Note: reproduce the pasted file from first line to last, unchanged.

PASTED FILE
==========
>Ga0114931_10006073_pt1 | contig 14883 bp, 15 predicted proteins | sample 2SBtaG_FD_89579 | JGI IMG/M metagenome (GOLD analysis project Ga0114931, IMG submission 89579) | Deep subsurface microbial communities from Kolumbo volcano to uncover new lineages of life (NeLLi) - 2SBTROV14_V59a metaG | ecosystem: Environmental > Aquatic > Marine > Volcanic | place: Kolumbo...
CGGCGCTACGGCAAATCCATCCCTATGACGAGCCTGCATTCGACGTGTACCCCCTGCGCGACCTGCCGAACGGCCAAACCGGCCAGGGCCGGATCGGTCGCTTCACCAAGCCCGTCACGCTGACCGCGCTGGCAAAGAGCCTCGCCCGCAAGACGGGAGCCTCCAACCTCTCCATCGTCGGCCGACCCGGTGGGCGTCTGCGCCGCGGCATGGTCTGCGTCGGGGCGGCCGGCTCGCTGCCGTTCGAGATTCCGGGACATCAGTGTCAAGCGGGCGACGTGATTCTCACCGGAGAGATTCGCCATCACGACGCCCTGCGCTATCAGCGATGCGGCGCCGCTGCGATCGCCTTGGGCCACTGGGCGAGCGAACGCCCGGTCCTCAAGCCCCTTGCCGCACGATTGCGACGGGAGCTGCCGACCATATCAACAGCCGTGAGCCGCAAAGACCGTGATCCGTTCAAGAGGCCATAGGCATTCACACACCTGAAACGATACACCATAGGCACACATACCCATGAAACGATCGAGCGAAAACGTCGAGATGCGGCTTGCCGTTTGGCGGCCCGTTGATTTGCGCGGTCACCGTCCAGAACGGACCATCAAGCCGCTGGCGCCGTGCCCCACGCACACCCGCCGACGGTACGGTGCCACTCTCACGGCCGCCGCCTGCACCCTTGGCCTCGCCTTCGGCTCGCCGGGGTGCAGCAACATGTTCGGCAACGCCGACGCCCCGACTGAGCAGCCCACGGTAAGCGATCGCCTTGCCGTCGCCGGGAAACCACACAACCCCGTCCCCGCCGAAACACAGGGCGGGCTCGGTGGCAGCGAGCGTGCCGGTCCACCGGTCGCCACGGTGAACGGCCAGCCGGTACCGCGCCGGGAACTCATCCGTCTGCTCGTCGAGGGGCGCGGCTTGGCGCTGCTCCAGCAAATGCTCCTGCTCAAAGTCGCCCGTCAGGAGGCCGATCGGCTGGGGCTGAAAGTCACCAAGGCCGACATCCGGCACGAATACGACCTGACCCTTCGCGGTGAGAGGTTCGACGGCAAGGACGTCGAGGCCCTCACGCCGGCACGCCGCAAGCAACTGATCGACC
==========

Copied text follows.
>Ga0114931_10006073_pt1 | contig 14883 bp, 15 predicted proteins | sample 2SBtaG_FD_89579 | JGI IMG/M metagenome (GOLD analysis project Ga0114931, IMG submission 89579) | Deep subsurface microbial communities from Kolumbo volcano to uncover new lineages of life (NeLLi) - 2SBTROV14_V59a metaG | ecosystem: Environmental > Aquatic > Marine > Volcanic | place: Kolumbo...
CGGCGCTACGGCAAATCCATCCCTATGACGAGCCTGCATTCGACGTGTACCCCCTGCGCGACCTGCCGAACGGCCAAACCGGCCAGGGCCGGATCGGTCGCTTCACCAAGCCCGTCACGCTGACCGCGCTGGCAAAGAGCCTCGCCCGCAAGACGGGAGCCTCCAACCTCTCCATCGTCGGCCGACCCGGTGGGCGTCTGCGCCGCGGCATGGTCTGCGTCGGGGCGGCCGGCTCGCTGCCGTTCGAGATTCCGGGACATCAGTGTCAAGCGGGCGACGTGATTCTCACCGGAGAGATTCGCCATCACGACGCCCTGCGCTATCAGCGATGCGGCGCCGCTGCGATCGCCTTGGGCCACTGGGCGAGCGAACGCCCGGTCCTCAAGCCCCTTGCCGCACGATTGCGACGGGAGCTGCCGACCATATCAACAGCCGTGAGCCGCAAAGACCGTGATCCGTTCAAGAGGCCATAGGCATTCACACACCTGAAACGATACACCATAGGCACACATACCCATGAAACGATCGAGCGAAAACGTCGAGATGCGGCTTGCCGTTTGGCGGCCCGTTGATTTGCGCGGTCACCGTCCAGAACGGACCATCAAGCCGCTGGCGCCGTGCCCCACGCACACCCGCCGACGGTACGGTGCCACTCTCACGGCCGCCGCCTGCACCCTTGGCCTCGCCTTCGGCTCGCCGGGGTGCAGCAACATGTTCGGCAACGCCGACGCCCCGACTGAGCAGCCCACGGTAAGCGATCGCCTTGCCGTCGCCGGGAAACCACACAACCCCGTCCCCGCCGAAACACAGGGCGGGCTCGGTGGCAGCGAGCGTGCCGGTCCACCGGTCGCCACGGTGAACGGCCAGCCGGTACCGCGCCGGGAACTCATCCGTCTGCTCGTCGAGGGGCGCGGCTTGGCGCTGCTCCAGCAAATGCTCCTGCTCAAAGTCGCCCGTCAGGAGGCCGATCGGCTGGGGCTGAAAGTCACCAAGGCCGACATCCGGCACGAATACGACCTGACCCTTCGCGGTGAGAGGTTCGACGGCAAGGACGTCGAGGCCCTCACGCCGGCACGCCGCAAGCAACTGATCGACC